“Oriental & Other ReligiousPerspectives on Ecology & Environment”                       SFGS 6121             History & Ph...
Outline of PresentationDefinition: Oriental & ReligionOriental: Buddhism, Confucianism, Hinduism & Taoism on Ecology & E...
Definition• Oriental:―in or from (relating to) the East‖                             (kernermann bilingual dictionary)• Re...
East (Orient) & West (Occident)The East:He who knows himself and other,Will also recognize that East andWest cannot be sep...
Orientalist• orientalism‗refer to the range of attitudes that have been shown inthe West towards the traditional religious...
BuddhismImages taken from: http://ashwath0608.wordpress.com                                                           • Bu...
Buddhism &Environment• Explores the ecological and environmental  teachings of Buddha, particularly Dharma (nature)  and t...
Buddhism:Law of Karma•  Karma is the law that every cause has an effect,  i.e., our actions have results.• This simple law...
Buddhism:Noble 8 Fold Path• The noble eight fold path consists of right vision, right  thought, right speech, right action...
Buddhism & Environment• Rejection of Anthropocentrism• Buddhism is completely averse to the notion that   nature and all c...
Buddhism & Environment   • The interdependence of all things      o strongly emphasizes the interdependence of all entitie...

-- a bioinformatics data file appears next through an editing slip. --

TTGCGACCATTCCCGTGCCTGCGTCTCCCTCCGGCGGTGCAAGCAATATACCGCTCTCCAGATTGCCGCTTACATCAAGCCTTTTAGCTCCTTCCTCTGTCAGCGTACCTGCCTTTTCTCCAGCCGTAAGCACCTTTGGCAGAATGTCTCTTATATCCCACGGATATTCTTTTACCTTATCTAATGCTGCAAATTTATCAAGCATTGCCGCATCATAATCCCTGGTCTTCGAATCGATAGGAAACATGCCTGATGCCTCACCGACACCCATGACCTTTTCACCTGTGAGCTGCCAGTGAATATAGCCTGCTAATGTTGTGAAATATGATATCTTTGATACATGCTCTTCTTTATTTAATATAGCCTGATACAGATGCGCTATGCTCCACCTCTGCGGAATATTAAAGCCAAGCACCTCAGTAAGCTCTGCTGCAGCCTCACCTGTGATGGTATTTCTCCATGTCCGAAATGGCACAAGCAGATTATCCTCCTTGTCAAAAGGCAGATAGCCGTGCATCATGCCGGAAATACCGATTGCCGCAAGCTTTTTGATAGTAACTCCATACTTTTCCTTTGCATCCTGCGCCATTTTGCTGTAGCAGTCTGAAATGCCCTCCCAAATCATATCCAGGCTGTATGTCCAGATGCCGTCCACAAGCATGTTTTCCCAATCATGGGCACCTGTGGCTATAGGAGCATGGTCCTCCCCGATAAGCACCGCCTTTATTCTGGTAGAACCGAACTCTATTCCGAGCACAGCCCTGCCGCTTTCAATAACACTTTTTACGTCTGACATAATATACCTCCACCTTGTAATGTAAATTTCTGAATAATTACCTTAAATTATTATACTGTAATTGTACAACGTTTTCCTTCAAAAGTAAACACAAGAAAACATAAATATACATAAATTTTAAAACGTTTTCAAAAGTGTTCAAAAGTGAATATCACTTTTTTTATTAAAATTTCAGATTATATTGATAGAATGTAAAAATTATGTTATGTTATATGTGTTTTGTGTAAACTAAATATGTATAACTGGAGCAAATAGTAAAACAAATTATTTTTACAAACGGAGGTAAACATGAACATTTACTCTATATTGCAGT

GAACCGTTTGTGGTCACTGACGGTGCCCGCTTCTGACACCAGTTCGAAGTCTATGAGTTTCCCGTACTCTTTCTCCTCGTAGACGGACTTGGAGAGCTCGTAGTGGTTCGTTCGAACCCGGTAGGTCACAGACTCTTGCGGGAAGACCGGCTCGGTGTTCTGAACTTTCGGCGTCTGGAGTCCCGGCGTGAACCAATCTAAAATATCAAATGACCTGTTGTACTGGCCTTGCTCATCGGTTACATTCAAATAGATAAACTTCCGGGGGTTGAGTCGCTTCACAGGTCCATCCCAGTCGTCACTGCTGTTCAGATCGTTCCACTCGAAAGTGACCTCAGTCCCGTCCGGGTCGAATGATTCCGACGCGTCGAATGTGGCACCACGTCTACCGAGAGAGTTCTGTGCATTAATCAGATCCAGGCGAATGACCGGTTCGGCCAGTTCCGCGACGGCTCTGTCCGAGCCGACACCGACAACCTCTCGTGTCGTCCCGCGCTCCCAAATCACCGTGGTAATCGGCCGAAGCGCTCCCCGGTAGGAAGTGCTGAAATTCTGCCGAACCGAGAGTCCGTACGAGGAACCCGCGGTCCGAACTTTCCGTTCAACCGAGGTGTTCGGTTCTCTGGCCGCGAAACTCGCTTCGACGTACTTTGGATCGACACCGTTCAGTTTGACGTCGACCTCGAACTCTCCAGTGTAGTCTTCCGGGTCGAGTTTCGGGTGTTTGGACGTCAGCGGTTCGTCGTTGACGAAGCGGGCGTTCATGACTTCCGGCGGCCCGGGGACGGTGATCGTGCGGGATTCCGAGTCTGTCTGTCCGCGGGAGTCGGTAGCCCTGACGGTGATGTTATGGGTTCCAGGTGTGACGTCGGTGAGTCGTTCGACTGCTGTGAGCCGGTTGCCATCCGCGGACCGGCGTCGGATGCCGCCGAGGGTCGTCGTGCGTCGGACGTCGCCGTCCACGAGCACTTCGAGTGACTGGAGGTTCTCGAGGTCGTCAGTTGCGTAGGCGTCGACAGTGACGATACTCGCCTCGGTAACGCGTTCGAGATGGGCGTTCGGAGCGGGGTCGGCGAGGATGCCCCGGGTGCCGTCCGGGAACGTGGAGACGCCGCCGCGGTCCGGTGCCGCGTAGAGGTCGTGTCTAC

Buddhism & ethical view• Buddhist ethics are grounded in the truth and  experience of the Law of Dependent Co-Arising.• Si...
Confucianism• Confucianism is a Chinese ethical and philosophical  system developed from the teachings of the  Chinese phi...
Confucianism &Environment• Confucianism: a philosophy which also contains  profound environmental ethics through its  incl...
Confucianism &  Environment• Confucians maintain the oneness of humankind  and nature, the harmony and unity between  the ...
Hinduism• Hinduism is the predominant and indigenous  religious tradition of the Indian Subcontinent.  Hinduism is known t...
Hinduism & Environment• Key concepts• · On a fundamental philosophical level, Hindus believe in  Brahman, an all pervading...
Hinduism &    Environment• Practices principles relating to the inevitability of the  consequences of ones actions, the  i...
Hinduism & Environment• 1. Ecological Awareness in Hinduism• It is clear that the most ancient texts on Hinduism demonstra...
Hinduism & Environment• 2.The Presence of the Divinity in all Things• An important feature of the Hindu worldview is that ...
Hinduism & Environment• 3. The interconnectedness of all things• Hindu law and philosophy : set in a cosmic view of the  u...
Hinduism & Environment• 4. The Need for Human Harmony with all forms of  Life• rich in its instructions on harmonious coex...
Hinduism & Environment• 4. The Sarva Bhuta Hita: The Notion of the Welfare of  All Beings• The highest ethical standard th...
Taoism• Taoism (also spelled Daoism) refers to a  philosophical or religious tradition in which the basic  concept is to e...
Taoism & Environment• Taoist propriety and ethics emphasize the Three  Jewels of the Tao: compassion, moderation, and  hum...
Taoism & Environment                                                       • Tao is the means, method, and ―way‖ of unity ...
Taoism & Environment                                                 • Taoist discipline respect for life to protectImages...
Islam:Perceptions and ConceptsIslam• the monotheistic religion articulated by the Qur‘an, a text  considered by its adhere...
Sources of Islamic Perspective       Regarding the Environment•   The Quran•   The Hadiths•   Ethical Codes•   The Syariah...
Islam & Environment• The Environment, as God’s Creation, Must Be  Respected• Islam, as a way of life expects human beings ...